AOL/Time Warner merger approved
Well, the FCC finally approved the merger of America Online (AOL) with Time Warner last night, creating a multimedia powerhouse with tendrils in just about every high-tech and media-related niche imaginable. But the AOL/Time Warner merger comes with a few strings attached, and some of them affect the computer market, such as the requirement that AOL open up the interface to its next-generation version of AOL Instant Messenger (AOL IM) to at least three competitors, allowing users of rival IM products to communicate with each other. The decision doesn't affect the current generation of text-based IM programs, however, so AOL users will continue to exist in a state of not-quite-the-NET stupor as usual.
IE6 to be bundled only with Whistler?
Mary Jo Foley has an interesting report about the possibility that Microsoft's next generation Web browser, IE 6, will only be available as a bundle with Whistler, the company's next version of Windows, and will not be made available as a separate download. This contrasts sharply with the company's vow that IE would always be free for users, and I'm not sure that IE would ever be yanked from the market like that. Then again, this could help Microsoft's integration argument, so you never know. IE 6 technical beta testers are currently able to install the product on any version of 32-bit Windows, however. Adding to the confusion: The latest external build of Whistler also includes MSN Explorer, the company's integrated Web browser for consumers.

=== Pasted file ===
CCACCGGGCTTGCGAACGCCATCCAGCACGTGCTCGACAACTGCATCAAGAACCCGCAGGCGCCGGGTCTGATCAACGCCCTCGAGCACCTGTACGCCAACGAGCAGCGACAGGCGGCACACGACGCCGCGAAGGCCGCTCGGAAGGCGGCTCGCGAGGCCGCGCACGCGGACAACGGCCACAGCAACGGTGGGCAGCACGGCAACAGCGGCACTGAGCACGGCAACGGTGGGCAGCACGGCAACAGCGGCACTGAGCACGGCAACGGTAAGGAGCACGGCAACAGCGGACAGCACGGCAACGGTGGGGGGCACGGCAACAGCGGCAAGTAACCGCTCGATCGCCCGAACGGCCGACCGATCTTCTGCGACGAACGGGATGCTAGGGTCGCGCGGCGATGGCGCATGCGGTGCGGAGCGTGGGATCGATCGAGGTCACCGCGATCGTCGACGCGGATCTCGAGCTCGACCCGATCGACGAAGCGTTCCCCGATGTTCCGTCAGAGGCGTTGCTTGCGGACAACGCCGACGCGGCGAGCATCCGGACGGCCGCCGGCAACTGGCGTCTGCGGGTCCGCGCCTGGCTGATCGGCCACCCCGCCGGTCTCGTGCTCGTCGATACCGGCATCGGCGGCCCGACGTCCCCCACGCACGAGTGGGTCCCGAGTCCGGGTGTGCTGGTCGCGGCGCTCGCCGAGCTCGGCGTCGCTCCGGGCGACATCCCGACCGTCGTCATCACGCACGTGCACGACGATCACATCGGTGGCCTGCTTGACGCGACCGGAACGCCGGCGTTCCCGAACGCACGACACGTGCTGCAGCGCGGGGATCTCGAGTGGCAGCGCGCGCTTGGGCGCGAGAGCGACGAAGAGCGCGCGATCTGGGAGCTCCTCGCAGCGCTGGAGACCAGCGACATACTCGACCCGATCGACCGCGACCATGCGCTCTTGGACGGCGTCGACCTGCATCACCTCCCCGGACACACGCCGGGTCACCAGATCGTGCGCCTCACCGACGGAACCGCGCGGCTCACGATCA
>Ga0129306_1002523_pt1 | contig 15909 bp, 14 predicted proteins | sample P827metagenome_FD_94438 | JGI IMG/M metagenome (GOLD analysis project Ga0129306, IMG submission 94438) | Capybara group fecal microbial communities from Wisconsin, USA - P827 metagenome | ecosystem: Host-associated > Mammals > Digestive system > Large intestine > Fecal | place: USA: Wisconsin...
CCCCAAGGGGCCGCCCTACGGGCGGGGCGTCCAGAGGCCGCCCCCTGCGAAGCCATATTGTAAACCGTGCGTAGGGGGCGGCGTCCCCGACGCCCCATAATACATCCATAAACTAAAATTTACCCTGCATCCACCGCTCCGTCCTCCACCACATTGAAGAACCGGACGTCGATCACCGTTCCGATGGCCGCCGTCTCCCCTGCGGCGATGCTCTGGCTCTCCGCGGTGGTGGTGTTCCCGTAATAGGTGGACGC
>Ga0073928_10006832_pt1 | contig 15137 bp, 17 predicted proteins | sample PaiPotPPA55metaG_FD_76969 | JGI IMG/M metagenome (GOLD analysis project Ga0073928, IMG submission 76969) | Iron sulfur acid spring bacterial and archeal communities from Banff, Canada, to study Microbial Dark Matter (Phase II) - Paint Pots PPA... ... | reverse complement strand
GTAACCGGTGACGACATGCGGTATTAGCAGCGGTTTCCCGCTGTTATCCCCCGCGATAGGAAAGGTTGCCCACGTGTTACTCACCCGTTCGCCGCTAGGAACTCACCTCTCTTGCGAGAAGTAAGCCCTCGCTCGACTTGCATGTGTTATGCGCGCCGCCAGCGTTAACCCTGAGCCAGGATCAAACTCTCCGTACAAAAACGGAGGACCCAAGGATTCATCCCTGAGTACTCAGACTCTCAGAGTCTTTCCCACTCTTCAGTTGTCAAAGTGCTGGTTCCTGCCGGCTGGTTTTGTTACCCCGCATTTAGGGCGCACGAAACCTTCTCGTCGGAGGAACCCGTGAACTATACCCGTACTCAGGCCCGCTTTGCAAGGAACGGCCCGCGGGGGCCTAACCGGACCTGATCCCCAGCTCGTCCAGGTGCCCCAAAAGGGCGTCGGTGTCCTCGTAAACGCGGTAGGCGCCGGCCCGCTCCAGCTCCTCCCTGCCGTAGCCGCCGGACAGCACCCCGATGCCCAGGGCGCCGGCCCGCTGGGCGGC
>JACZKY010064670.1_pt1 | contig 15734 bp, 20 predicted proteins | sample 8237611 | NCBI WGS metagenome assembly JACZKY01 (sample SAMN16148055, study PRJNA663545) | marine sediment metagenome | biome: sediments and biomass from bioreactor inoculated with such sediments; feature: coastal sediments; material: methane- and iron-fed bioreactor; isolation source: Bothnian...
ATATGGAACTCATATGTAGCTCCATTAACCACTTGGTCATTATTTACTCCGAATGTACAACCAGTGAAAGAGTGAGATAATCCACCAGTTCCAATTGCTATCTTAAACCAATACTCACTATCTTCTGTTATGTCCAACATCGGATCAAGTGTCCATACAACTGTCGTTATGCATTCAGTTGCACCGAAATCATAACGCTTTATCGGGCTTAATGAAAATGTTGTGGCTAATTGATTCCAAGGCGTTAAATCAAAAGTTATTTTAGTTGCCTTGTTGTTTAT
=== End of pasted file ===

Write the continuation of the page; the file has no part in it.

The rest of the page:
Microsoft finally tosses out ClubWin
Speaking of the evil empire, Microsoft finally pulled the plug on the questionable ClubWin organization, which gave a group of Windows enthusiasts a too-cozy relationship with the company. Similar to Team OS/2, ClubWin was supposedly separate from Microsoft, but the volunteers who were accepted into this secret community were certainly paid (with free software and other gifts), and Microsoft owns the www.clubwin.com domain name. ClubWin began during the Windows 95 launch but became superfluous, apparently, when Windows became too popular. Next up on the chopping block: the MVP program.
Another one bites the dust
Jim Ewel, who headed Windows product marketing for Microsoft, became the latest in a long string of executive departures late last month when he left the company for personal reasons. Ewel, who joined Microsoft in 1989, is seen by some as a victim of Windows 2000's sales, which were reportedly not as high as expected last year. He joins recent cast-offs such as Pete Higgins, Paul Maritz, Nathan Myhrvold, and Tod Neilsen.
As if we weren't fat and lazy enough
In an effort to partner with every company on the planet, Microsoft has entered into a strategic alliance with La-Z-Boy, makers of puffy, reclining chairs, to create the world's first "e-cliner," a Web-enabled reclining chair. No, I'm not making this up. The heavily padded "Explorer" (yes, Explorer) will feature a wireless keyboard, a Sony WebTV Plus receiver, and two free months of Internet access in addition to the usual La-Z-Boy appointments, such as concealed drink holders and remote storage. We discuss the decline of Western Civilization a lot here in Short Takes, and if this doesn't take the cake, I don't know what to say.
Lego teams with Microsoft to create MSN, Xbox content
Wasn't the failure of the Barbie PC warning enough? In a continuing effort to partner with every company on the planet, Microsoft has announced a strategic partnership with Lego Corporation to create Lego games and content for the company's MSN service and Xbox video game system. Sometimes, Short Takes just writes itself.